“Security” fears means delay for anti-fracking campaigner’s court hearing

Tina Rothery at Blackpool County Court. The anti-fracking protestor is being sued by landowners backed by fracking company Cuadrilla over a three week protest on farmland earmarked for test fracking near Preston New Road, Little Plumpton.

A well known anti-fracking campaigner facing jail has been told her case has been postponed due to security fears.

Tina Rothery from the Lancashire Nanas Group is facing 14 days in prison for contempt of court.

It stems from a law suit following a “Reclaim the Power” protest which took place in August 2014 on farmland near Little Plumpton owned by the Wensley family.

Hundreds of protestors camped on the field for three weeks, close to the site where gas exploration company Cuadrilla is set to drill and test frack for gas next year.

Ms Rothery had appeared at county court in Blackpool in June and was ordered to pay landowners backed by gas exploration company Cuadrilla £50,000 over the camp.

She did not and was served with a summons while on another protest at Buckingham Palace at the start of October with a court date of October 19.

She said she has been told she will be sent to Styal Prison in Cheshire to serve 14 days for contempt of court.

But this week she received another letter saying the hearing has been postponed.

It states: “Upon the court considering the safety and security issues which may arise at the hearing of 19th October 2016 and being advised that the Court at Blackpool may not be an appropriate venue IT IS ORDERED THAT:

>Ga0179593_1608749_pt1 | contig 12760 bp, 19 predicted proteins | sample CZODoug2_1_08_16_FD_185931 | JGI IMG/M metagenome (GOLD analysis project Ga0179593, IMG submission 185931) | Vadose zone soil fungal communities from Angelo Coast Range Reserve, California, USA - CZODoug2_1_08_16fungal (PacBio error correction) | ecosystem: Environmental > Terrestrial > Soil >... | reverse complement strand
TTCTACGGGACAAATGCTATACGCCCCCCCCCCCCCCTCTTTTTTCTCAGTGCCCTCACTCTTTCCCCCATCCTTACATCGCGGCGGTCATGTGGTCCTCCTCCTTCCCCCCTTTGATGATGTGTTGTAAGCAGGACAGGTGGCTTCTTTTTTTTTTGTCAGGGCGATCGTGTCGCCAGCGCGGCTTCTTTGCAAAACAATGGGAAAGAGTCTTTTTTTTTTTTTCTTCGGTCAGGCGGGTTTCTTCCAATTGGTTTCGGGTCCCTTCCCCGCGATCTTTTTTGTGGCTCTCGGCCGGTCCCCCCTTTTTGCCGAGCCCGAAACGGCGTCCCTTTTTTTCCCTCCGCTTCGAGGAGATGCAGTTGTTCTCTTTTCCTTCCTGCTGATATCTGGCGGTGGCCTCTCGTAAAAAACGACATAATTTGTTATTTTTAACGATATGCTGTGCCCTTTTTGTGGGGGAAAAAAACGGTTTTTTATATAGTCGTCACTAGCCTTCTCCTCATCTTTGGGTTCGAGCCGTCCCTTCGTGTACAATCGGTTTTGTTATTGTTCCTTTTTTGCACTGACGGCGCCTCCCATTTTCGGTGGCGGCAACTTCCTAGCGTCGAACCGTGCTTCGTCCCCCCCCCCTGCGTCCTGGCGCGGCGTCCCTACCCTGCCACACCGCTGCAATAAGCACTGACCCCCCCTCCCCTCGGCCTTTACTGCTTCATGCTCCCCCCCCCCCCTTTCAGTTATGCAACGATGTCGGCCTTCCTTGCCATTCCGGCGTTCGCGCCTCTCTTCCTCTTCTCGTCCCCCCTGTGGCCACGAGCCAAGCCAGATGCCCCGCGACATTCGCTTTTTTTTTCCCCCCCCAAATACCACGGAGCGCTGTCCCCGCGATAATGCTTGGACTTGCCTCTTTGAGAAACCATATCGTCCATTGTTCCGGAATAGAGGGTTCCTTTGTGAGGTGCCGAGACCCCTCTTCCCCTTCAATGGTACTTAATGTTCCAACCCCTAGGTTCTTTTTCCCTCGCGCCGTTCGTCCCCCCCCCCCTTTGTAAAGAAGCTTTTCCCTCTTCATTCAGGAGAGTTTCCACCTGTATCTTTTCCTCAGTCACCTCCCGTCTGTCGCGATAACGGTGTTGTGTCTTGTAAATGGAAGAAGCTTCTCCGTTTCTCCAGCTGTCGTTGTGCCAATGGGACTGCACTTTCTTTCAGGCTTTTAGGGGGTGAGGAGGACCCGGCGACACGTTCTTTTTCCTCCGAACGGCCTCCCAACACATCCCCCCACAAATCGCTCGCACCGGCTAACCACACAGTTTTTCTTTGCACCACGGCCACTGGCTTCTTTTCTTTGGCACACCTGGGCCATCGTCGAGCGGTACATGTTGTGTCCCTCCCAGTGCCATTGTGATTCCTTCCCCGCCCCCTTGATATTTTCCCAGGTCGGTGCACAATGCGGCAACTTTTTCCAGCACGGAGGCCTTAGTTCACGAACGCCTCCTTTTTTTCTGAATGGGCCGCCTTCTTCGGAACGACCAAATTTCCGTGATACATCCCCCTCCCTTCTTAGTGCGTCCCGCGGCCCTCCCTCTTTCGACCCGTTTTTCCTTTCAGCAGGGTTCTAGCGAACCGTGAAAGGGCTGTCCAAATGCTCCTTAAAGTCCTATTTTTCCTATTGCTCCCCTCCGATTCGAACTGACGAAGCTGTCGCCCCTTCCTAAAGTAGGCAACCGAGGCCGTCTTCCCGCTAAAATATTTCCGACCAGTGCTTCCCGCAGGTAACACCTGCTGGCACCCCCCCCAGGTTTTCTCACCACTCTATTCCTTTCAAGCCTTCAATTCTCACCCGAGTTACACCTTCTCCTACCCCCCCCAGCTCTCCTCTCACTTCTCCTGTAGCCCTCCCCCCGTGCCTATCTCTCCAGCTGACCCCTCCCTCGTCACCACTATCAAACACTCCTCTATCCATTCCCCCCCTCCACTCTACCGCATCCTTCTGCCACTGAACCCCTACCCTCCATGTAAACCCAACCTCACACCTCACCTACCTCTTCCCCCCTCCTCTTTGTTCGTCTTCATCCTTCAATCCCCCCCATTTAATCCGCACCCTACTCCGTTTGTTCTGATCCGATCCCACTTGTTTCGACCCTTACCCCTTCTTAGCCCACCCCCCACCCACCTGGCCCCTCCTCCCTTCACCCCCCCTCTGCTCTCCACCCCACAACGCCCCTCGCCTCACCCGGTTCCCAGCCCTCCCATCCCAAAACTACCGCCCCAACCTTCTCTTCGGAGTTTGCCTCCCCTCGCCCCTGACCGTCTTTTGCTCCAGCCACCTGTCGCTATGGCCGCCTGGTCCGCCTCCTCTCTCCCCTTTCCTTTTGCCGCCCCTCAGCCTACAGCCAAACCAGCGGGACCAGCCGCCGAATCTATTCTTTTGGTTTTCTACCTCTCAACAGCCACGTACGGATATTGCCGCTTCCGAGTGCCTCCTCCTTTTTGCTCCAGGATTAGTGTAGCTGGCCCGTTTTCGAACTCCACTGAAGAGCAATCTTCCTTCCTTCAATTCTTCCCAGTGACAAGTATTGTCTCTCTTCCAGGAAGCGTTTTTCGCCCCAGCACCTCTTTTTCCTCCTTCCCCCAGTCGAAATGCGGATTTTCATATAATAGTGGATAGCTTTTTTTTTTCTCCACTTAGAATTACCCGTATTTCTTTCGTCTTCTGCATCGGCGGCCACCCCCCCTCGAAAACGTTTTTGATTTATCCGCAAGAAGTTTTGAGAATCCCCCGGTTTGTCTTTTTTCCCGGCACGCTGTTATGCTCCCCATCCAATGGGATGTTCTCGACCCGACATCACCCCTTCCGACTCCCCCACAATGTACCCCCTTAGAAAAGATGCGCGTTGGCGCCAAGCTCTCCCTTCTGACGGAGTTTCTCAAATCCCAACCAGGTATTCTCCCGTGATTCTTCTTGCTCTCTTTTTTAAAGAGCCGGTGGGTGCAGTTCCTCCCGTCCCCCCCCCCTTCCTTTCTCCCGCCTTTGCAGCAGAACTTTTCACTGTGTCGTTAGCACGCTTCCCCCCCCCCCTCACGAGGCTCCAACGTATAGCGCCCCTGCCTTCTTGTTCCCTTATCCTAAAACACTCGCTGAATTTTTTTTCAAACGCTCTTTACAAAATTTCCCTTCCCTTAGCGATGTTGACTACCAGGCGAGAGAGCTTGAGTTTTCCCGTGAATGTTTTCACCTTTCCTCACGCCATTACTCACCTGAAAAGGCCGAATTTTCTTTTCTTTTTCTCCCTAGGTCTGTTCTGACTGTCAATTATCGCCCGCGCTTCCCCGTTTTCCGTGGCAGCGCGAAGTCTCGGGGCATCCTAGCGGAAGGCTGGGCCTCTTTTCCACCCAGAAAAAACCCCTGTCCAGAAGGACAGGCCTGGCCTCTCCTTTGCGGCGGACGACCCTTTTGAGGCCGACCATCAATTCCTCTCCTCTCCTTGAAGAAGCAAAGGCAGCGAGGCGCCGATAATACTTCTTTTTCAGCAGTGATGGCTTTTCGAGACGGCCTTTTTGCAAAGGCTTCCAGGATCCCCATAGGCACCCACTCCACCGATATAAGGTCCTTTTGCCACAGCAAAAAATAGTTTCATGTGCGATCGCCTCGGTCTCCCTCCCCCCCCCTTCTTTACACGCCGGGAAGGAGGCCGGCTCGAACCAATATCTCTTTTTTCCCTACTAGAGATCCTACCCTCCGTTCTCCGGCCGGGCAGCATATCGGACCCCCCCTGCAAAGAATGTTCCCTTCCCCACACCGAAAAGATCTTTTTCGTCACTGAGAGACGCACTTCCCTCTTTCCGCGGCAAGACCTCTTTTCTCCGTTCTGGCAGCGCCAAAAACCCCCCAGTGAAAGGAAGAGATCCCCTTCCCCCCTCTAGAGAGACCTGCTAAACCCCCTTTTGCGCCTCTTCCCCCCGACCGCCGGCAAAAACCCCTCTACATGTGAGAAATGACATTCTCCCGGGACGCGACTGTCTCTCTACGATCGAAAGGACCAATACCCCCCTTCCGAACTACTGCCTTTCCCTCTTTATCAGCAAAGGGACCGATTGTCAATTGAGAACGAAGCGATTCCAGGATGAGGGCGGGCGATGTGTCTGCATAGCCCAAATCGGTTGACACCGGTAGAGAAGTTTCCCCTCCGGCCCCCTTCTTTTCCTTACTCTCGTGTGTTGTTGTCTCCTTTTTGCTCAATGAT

“The hearing listed on 19 October 2016 be adjourned to a date to be fixed at a venue to be fixed.”

Ms Rothery said she was relived she would not be going to jail immediately but was still angry that she was being made an example offor the protest which involved hundreds of other people.

In the past she said: “This is an abuse of our system of justice. This is about deterring activists and making examples.

“Cuadrilla had us ‘evicted’ on the day AFTER we left. They were aware we’d gone as we filmed a fingertip search of the field and alerted police, media, Cuadrilla and landowner that we’d gone.

“The cost of the eviction-that-never-happened is £55,000 in legal fees alone.”

Today she said of the postponed hearing: “There were a large number of people planning to come as well as a few calls made to check details with court.

“I do though find this a bit of a bad implication to insinuate that we are troublesome - numerous yes, caring too, but never criminal or dangerous.

“I am relieved that Wednesday evening will not be spent in Styal prison, although annoyed that this still lingers as a threat

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